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How (and why) does a Gamma match work, when used on the driven element of a Yagi antenna? As shown here:

enter image description here

(source: http://www.iw5edi.com/ham-radio/?2-element-yagi-for-10-meters-band,49)

The article describes a 10 meter Yagi where the driven element is one continuous conductor and not the classic dipole-halves driven by 50 ohm coax. I have seen other designs where Gamma matches were used on split folded dipole elements joined on the far end. Clearly capacitance is the key, but I don't understand how it can work efficiently.

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A gamma-match serves a triple purpose:

  1. As a small diameter wire parallel and in close vicinity with the main radiating element, it will carry only a fraction of the main element current while being exposed to the same electrical field strength. This turns it in an effective up-transformer of the antenna input impedance.
  2. It also forms together with the main radiating element a closed wire stub, adding inductance to the antenna input impedance. If this is not required for matching, the additional inductance can be cancelled out with a lumped capacitor in series.
  3. Not shown on your figure but on the picture below: The sheath of the coaxial feed-line is connected to the center of the main radiating element. When properly connected, a gamma-match also serves as a balanced to unbalanced converter or balun.

All these functions are highly desirable for matching the unbalanced characteristic impedance of the coaxial feed-line to the much lower balanced impedance of a Yagi-antenna.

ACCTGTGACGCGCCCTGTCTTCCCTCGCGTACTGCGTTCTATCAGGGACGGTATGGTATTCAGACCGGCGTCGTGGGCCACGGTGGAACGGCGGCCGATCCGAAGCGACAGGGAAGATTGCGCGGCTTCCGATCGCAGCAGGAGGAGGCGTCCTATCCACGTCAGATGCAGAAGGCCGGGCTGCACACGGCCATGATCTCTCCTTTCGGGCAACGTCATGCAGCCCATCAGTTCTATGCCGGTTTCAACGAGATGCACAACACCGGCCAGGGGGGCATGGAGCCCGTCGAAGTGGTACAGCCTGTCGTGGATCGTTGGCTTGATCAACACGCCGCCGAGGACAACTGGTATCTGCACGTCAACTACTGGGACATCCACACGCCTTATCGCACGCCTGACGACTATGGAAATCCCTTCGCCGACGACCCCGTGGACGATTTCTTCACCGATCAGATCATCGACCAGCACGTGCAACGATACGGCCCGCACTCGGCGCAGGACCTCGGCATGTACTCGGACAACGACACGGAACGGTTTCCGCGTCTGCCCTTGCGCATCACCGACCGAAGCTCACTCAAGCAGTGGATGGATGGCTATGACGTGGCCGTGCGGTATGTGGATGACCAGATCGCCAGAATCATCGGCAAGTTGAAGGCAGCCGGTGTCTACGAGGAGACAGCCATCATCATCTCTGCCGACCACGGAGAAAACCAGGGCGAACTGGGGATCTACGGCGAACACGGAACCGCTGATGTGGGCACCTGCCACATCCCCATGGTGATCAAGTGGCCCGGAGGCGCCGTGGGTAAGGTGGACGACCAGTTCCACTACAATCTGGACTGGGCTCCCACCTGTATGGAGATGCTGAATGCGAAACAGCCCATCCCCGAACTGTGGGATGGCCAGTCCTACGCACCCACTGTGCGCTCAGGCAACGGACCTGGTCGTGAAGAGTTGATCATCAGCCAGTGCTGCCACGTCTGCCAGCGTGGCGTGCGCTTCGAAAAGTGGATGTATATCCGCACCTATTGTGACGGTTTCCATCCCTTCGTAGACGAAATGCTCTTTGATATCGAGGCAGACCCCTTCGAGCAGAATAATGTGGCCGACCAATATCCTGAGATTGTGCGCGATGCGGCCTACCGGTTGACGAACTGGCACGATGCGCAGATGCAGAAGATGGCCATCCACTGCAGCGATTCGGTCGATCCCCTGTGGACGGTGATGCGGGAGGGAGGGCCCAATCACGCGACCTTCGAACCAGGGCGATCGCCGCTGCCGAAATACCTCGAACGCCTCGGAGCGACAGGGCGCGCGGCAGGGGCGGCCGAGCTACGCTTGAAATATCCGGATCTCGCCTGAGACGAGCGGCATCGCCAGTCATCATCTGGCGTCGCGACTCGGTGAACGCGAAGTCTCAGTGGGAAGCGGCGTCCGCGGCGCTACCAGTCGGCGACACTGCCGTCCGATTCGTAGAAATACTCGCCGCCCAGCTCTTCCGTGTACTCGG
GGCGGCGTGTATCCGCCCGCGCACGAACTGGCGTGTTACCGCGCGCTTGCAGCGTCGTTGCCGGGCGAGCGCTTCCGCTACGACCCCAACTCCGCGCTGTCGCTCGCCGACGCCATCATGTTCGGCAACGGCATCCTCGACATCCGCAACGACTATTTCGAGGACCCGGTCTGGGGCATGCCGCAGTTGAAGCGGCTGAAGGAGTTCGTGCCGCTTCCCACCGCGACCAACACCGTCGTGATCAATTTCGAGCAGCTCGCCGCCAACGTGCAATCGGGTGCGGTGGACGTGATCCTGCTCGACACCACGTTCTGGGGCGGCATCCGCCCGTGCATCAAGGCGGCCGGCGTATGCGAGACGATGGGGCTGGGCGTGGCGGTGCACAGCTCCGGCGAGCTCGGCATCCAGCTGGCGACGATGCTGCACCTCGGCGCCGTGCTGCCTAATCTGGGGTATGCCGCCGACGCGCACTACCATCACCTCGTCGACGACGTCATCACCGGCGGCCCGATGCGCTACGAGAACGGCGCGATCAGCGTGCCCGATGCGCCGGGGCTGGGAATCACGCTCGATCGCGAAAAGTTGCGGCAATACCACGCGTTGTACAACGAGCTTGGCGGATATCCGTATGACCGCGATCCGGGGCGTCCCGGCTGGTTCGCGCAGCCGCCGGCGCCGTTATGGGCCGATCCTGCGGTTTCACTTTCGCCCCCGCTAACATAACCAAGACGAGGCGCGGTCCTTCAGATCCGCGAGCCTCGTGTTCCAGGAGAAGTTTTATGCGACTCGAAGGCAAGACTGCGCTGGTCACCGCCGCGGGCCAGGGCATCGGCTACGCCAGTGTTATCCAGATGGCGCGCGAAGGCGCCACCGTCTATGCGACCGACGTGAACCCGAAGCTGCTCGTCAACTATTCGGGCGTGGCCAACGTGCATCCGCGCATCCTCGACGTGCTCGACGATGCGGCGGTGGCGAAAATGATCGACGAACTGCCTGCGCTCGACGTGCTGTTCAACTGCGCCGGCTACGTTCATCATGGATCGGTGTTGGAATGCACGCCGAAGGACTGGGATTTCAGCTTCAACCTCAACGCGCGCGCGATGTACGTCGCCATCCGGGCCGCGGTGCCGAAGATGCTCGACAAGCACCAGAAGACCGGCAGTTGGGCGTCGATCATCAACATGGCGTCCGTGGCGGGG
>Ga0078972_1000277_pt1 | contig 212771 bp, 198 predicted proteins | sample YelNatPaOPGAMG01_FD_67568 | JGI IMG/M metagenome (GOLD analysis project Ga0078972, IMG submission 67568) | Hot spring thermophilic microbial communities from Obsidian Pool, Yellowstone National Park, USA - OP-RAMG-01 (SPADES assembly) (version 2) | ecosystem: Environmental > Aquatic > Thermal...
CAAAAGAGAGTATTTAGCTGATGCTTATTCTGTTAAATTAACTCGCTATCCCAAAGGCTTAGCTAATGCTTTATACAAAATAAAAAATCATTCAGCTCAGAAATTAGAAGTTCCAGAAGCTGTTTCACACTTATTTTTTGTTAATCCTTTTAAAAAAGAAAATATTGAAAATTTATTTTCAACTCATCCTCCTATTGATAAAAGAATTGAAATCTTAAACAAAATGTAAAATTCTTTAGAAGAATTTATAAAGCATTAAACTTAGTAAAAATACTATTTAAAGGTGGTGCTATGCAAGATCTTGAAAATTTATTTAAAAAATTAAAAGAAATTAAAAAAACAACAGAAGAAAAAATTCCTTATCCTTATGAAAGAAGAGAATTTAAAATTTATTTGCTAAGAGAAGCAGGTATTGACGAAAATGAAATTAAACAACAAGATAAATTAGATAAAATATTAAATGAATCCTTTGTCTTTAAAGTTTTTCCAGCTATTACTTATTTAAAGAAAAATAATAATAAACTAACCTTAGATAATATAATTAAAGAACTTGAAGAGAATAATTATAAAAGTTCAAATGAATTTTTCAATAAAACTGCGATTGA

gamma-match detail

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Clearly capacitance is the key

Capacitance is just one part of it. The gamma match in your question is three things:

  1. A sort of folded dipole, performing an impedance step-up
  2. A parallel shorted transmission line stub, adding shunt inductance
  3. A series capacitance

An equivalent circuit is:

schematic

simulate this circuit – Schematic created using CircuitLab

So let's say we have some antenna with a feedpoint impedance of $(15+j0)\Omega$. On a Smith chart, we have this:

enter image description here

Our goal is to move that dot to the middle of the circle. How does a gamma match accomplish that?

sort of a folded dipole

The first point is probably the hardest to understand. Consider that in a folded dipole, the impedance is four times that of an ordinary dipole because the antenna current flows in both legs of the dipole, but only half of it in the leg where the feedpoint is. Since current is halved while radiation resistance remains essentially unchanged, impedance is quadrupled.

Now consider the gamma match: the same condition exists. Some of the current flows through the main antenna element, and some of it through the gamma bar, and this provides the same sort of impedance step-up. In fact, if you move the shorting strap all the way to the end of the antenna, it's exactly a folded dipole.

Typically, the gamma match is constructed to give an even more than 4:1 impedance step-up. By making the gamma bar smaller than the main element, the gamma bar will take an even smaller share of the total current. Even less current means a higher impedance transformation.